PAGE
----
Update: 1/22/2018 – Thanks to popular request, this will become a regular feature and will further explore beer industry terms. This first post focuses more on terms related to draft beer & systems in the United States. Future editions will explore more terms and vocabulary both American and International.
All industries have their own jargon or vocabulary. The beer and cider industry is no different. Because beer and cider are so popular as topics, there are a lot of non-industry bloggers and journalists and while they may be both passionate and extremely knowledgeable, they may misuse industry terms. Most readers may understand what is meant, however, using the proper words only lends credence to the topic under discussion and the credibility of the author.
The vast majority of these terms relate to the draft side of the business. Draft systems are often a mystery. The consumer knows the beer is sitting somewhere in back or maybe in the basement and it somehow goes through a tube that ends up at the bar. Knowing the name of the various parts or other beer terms won’t make or break your writing, but it will give that extra air of competence and knowledge that inspires confidence in readers be they layperson or industry pro.
Coupler – A coupler is the device that is used to tap the keg. Air goes in the back side and beer comes out the top. It can also be referred to as a “keg coupler.” Several different types of couplers exist. The “D” type is the most common used in the United States. European breweries use a much more diverse variety. Some of the more common misnomers include sankey, tapping device, or tap. Sankey actually refers to modern keg design which was named after the British company that first developed it.
Keg – The “sankey” keg is the most commonly used keg in modern brewing. Designed to work with modern carbonated beer and draft systems, it allows the beer to be kept in a relatively sanitary environment allowing for greater shelf life after being tapped. Once tapped, air (either CO2 or a mix of CO2 and N2) fills the top of the keg and pushes down on the liquid. The pressure forces the beer up the central tube, called the spear, and into the beer line. They’re often mistakenly called “barrels.” This can be confusing as “barrel” is the standard volume used by breweries to measure production size. In the US, a standard beer barrel (bbl) is equal to 31 gallons. Kegs come in a wide variety of sizes,but it is easy to calculate their size. These are the main keg sizes:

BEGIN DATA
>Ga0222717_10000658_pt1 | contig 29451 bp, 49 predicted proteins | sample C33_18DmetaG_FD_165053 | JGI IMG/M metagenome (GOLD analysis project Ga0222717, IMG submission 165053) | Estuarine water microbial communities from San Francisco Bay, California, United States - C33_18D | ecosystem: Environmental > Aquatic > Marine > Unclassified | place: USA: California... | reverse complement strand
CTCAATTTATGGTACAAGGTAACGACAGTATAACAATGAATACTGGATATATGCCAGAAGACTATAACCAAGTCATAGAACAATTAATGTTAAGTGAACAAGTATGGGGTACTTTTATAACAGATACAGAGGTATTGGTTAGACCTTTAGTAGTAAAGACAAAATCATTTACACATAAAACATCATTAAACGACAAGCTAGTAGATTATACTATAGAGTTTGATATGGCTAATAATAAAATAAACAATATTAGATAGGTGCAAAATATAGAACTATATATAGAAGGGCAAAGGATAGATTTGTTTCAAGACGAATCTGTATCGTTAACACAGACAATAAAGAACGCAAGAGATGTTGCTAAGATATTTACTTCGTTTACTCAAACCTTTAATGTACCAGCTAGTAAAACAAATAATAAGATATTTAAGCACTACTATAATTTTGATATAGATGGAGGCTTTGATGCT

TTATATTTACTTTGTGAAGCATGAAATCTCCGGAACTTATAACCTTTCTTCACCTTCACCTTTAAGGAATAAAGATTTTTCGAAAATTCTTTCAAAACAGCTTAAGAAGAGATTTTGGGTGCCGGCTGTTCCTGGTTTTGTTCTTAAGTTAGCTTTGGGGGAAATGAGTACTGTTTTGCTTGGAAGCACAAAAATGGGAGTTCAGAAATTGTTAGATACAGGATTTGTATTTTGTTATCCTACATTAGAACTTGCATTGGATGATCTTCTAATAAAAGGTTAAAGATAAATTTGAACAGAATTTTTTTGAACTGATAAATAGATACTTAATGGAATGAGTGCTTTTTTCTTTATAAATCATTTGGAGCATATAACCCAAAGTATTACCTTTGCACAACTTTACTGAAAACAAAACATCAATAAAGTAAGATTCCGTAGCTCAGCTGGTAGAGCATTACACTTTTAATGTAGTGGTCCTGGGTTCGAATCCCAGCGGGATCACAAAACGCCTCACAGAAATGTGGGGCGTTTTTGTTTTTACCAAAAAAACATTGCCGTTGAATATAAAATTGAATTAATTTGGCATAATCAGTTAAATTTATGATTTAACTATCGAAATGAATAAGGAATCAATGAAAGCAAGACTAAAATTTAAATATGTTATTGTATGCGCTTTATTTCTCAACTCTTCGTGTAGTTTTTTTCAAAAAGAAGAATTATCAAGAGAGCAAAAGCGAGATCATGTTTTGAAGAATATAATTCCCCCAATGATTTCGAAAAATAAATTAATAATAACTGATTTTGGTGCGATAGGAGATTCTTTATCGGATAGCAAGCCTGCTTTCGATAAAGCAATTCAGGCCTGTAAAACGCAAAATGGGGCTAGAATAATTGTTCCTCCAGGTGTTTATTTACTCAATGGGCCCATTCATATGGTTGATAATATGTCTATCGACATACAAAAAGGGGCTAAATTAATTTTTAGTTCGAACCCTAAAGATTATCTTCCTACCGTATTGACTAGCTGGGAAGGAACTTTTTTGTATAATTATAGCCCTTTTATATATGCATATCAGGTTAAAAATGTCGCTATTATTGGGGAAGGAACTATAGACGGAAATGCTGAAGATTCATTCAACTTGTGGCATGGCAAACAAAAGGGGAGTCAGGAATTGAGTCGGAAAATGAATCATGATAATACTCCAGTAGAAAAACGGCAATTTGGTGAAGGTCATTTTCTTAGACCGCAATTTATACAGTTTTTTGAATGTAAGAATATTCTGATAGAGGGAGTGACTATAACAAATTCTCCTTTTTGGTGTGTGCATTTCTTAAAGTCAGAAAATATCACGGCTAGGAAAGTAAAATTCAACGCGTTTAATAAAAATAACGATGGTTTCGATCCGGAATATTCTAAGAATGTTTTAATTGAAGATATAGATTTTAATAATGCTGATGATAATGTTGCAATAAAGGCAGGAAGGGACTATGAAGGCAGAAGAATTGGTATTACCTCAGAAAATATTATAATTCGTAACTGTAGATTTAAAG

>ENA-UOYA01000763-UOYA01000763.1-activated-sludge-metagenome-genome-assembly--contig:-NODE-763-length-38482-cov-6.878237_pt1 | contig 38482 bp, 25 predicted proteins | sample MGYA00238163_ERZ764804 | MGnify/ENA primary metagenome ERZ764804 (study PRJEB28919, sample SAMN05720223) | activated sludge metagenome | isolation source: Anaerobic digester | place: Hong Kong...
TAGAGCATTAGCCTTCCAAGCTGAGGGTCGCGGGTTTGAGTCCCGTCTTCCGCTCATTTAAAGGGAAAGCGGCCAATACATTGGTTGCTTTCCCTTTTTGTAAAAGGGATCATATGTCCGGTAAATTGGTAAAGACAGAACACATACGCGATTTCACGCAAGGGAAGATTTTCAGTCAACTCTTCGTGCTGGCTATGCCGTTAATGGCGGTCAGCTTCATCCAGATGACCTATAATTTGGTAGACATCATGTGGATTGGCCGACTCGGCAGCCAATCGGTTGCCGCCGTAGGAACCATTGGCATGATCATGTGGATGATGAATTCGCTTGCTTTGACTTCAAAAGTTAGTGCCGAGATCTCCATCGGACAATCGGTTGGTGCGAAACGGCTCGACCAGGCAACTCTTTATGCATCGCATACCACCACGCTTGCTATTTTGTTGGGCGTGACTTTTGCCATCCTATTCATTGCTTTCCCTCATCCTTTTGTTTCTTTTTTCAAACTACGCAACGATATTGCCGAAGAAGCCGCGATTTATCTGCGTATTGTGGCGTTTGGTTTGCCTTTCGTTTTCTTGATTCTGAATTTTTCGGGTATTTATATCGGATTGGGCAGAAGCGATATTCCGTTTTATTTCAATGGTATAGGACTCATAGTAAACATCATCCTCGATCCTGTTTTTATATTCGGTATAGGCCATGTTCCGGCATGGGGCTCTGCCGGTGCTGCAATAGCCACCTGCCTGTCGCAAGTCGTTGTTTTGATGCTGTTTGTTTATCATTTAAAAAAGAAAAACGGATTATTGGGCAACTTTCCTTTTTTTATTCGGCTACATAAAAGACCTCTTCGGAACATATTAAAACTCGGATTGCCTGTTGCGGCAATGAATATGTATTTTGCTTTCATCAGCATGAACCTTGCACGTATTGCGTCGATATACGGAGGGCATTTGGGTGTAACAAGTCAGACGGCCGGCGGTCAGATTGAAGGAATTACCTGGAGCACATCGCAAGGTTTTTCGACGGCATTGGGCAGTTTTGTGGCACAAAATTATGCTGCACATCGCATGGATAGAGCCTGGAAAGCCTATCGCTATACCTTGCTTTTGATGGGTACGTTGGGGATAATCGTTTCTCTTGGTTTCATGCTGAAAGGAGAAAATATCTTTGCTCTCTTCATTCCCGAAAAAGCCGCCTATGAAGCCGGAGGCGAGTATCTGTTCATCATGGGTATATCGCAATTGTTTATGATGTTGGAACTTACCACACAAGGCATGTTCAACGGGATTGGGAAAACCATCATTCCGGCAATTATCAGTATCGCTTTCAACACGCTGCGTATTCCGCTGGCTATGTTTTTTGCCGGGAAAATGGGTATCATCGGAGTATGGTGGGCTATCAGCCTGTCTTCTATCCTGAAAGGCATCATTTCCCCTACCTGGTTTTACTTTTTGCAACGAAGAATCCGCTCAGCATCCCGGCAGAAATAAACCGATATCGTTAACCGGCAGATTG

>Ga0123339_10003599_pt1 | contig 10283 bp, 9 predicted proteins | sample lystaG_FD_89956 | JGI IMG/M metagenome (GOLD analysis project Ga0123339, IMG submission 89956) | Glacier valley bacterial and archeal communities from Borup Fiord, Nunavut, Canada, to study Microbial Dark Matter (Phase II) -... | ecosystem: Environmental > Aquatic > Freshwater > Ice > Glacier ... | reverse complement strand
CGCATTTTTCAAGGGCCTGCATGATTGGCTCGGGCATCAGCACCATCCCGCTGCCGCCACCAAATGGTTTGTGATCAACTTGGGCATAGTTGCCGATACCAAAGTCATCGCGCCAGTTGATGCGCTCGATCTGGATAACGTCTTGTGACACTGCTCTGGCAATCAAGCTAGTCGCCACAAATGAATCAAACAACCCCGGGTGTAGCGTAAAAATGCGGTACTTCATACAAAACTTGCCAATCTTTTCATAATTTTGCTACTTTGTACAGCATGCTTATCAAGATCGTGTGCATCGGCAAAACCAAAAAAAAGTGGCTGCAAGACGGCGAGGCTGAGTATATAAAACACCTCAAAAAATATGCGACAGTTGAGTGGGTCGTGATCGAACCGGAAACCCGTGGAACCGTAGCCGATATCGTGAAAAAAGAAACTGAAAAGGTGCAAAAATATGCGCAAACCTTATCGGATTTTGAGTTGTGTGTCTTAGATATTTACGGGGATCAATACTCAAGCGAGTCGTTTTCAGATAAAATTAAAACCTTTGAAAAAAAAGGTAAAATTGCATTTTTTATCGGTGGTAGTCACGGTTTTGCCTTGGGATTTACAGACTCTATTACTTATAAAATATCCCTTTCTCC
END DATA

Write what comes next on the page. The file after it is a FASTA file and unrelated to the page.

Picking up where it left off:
- 1/2bbl – 15.5 gallons or 1984 oz. This is the standard and largest size used in the US.
- 1/4bbl – 7.75 gallons or 992 oz. They are made in short or tall shapes. They’re commonly referred to to as “pony kegs.”
- 1/6bbl – 5.2 gallons or 661 oz. These are the tall, super skinny kegs.
- 50L – 13.2 gallons or 1690 oz. This is the most common large European size. It’s also popular with many craft brewers.
- 30L – 7.92 gallons or 1014 oz.
- 20L – 5.28 gallons or 676 oz.
Casks – As craft beer gets more experimental, that often means tapping into traditional styles and serving methods. One of those is the cask. Cask kegs are common in British Real Ale pub culture, but American craft brewers are using them in ever increasing numbers. That fat keg sitting on its side in a cradle, called a stillage, on the counter top, that’s a cask keg. In most cases in the US, the bar staff pours directly from the cask via a spigot that’s pounded in with mallet. The two main cask sizes are the 10.8 gallon “firkin” and the 5.4 gallon “pin.”
Beer Line and Air Line – Air line is almost universally 5/16″ I.D. (inner diameter) vinyl hose. Beer line, however, can be made from a variety of materials depending on the needs of the draft set up. Air line caries air from the air tank to the coupler. The beer line carries the beer from the coupler to the faucet.
Please check back for more additions to this ongoing series about industry terms and vocabulary!
What are your favorite beer terms? If you wondering what something is called, please reach out via the contact me link at the bottom of the page.
I’ll leave you with this fun video to put some of the above learning into action. If you’re called on to tap one of those casks, don’t be this guy. Don’t be gentle. Take that mallet and pound that spigot in hard. (Video from http://rebrn.com/re/first-day-on-the-job-2620989/)